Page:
somewhere, someplace, sometime. From this information, in the
best interest of actually solving the problem, these
representatives would reach very effective and correct decisions.
Life would be good ... not everyone would be happy — but tough,
honest and correct choices would be made. As we know, this
doesn't happen ... often, and then generally it's by acccident.
The system doesn't work because the loudest-squeaky wheel
donates the largest sum of money to the politicians to gain their
support — they grease them to get the grease, so to speak. Taking
the money allows our politicians to then honestly lie on a ten-ton
stack of bibles that their vote is based only on their personal
convictions and in the interests of their constituents. Horse-pucky?
No, not really ... they have responded to the loudest voice they
know — cash.
This is how those extremely difficult to understand regulations
get into your local pamplet. Is is also how, in trying to make all of
their 'constituents' happy, the actual regulation (more likely than
not) has nothing to do with effective management of the water or
What do we do about this problem? Oh, there a lot of answers
to that question ... everything from get involved in your local
fishing club to get rich — buy an island — and enjoy the fishing.
None of that is going to get covered in any detail in this article.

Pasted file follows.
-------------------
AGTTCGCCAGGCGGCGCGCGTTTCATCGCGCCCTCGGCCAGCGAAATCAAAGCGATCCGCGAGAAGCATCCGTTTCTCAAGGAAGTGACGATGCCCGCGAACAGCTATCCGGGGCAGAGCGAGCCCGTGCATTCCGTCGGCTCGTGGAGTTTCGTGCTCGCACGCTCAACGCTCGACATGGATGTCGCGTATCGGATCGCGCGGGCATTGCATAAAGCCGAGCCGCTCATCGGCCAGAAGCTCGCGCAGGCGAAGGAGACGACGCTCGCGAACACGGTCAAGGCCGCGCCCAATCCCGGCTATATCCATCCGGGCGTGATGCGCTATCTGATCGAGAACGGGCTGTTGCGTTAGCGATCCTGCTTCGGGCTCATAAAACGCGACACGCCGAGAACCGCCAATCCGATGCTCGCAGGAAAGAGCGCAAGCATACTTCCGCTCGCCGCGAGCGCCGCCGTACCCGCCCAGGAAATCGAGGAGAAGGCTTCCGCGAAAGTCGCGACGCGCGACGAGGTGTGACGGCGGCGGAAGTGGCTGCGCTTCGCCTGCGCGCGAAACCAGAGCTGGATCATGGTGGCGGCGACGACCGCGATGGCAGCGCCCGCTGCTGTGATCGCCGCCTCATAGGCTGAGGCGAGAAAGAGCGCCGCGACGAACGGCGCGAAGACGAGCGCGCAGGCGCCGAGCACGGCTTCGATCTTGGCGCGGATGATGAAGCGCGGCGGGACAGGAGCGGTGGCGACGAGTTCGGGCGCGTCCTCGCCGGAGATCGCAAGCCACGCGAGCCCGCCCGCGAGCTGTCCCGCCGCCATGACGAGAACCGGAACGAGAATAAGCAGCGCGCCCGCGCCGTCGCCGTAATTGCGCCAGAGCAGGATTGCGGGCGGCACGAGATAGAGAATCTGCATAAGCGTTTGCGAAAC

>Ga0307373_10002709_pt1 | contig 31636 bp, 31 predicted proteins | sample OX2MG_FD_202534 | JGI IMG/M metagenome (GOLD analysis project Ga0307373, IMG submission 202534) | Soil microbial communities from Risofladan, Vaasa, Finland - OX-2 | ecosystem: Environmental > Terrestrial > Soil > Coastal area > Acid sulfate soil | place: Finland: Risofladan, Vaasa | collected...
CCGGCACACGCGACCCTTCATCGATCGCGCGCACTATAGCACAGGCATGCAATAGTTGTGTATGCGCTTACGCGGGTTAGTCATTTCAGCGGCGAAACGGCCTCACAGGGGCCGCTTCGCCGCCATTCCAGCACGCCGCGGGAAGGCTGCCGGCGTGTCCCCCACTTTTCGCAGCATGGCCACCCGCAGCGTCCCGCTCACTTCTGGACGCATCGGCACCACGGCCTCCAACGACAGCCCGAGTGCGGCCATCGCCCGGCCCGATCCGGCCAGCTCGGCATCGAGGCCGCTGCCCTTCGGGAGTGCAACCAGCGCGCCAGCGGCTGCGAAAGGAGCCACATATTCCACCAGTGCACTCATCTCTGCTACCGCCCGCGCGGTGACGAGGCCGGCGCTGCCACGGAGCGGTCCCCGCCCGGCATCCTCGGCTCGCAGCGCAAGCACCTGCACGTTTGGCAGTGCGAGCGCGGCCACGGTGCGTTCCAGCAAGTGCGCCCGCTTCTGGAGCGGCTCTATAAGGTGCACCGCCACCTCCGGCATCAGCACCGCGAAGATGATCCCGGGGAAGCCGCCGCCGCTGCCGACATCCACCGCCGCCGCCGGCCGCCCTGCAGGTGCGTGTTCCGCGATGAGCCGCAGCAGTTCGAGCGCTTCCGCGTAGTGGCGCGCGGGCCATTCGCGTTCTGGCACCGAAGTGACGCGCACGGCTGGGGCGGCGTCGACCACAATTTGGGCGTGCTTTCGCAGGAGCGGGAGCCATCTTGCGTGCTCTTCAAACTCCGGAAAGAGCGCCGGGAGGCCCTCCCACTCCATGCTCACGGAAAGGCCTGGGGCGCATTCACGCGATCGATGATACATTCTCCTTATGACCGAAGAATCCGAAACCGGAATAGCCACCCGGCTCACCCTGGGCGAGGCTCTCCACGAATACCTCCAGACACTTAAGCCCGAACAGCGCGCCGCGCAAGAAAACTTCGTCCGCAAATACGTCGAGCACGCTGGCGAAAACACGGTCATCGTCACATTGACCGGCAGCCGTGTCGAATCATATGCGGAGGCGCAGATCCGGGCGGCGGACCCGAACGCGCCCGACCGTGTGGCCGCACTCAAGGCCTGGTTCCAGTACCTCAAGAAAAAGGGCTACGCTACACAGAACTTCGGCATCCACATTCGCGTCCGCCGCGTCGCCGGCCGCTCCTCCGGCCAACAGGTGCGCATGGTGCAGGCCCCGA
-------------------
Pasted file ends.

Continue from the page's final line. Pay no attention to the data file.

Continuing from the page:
Though I do recommend you contact TU, FFF or your local group ...
they all have their versions of the solution, maybe one is close to
yours and you add your voice, and fuel their fire.
An equally important ... perhaps the most important ...
contribution happens on the water and what you do with that
experience. As you fish, or even just watch the water, learn from
it. Spend at least ten-percent as much time learning about the
environmental performance of your rivers, streams, lakes and the
effect on the fish as you did learning to fish.
When you are out on the water ask yourself a few honest
questions. How large does the fish population seem? Are you
getting hit after hit after hit ... or are you fighting like mad, using
every known technique you thought you had mastered and it's
skunk city? Give this review a few shots in your favorite spots.
Those places you know well enough to honestly anticipate the
results of a day's fishing. When you have the feel of what is
actually the case (fish quantity, quality) take a look at the regs
and compare. Can you tell who the loudest squeak came from? Is
it a fair regulation — one based on what the water actually
I have run across those ... from time to time ... and I make a
point to send a letter of congratulations to my representative for
sound management. I also send the "not so complementary
letters" arguing for the water and fish when I find slippery
management. These are the majority of my letters. This is how I
squeak ... and it only costs me thirty-two cents — per letter.
Enough of us doing it — as passionately as we fish — it becomes a
roar ... enough to turn the tide and set the standard for our sport
and those who wish a part. ~ CK Doyal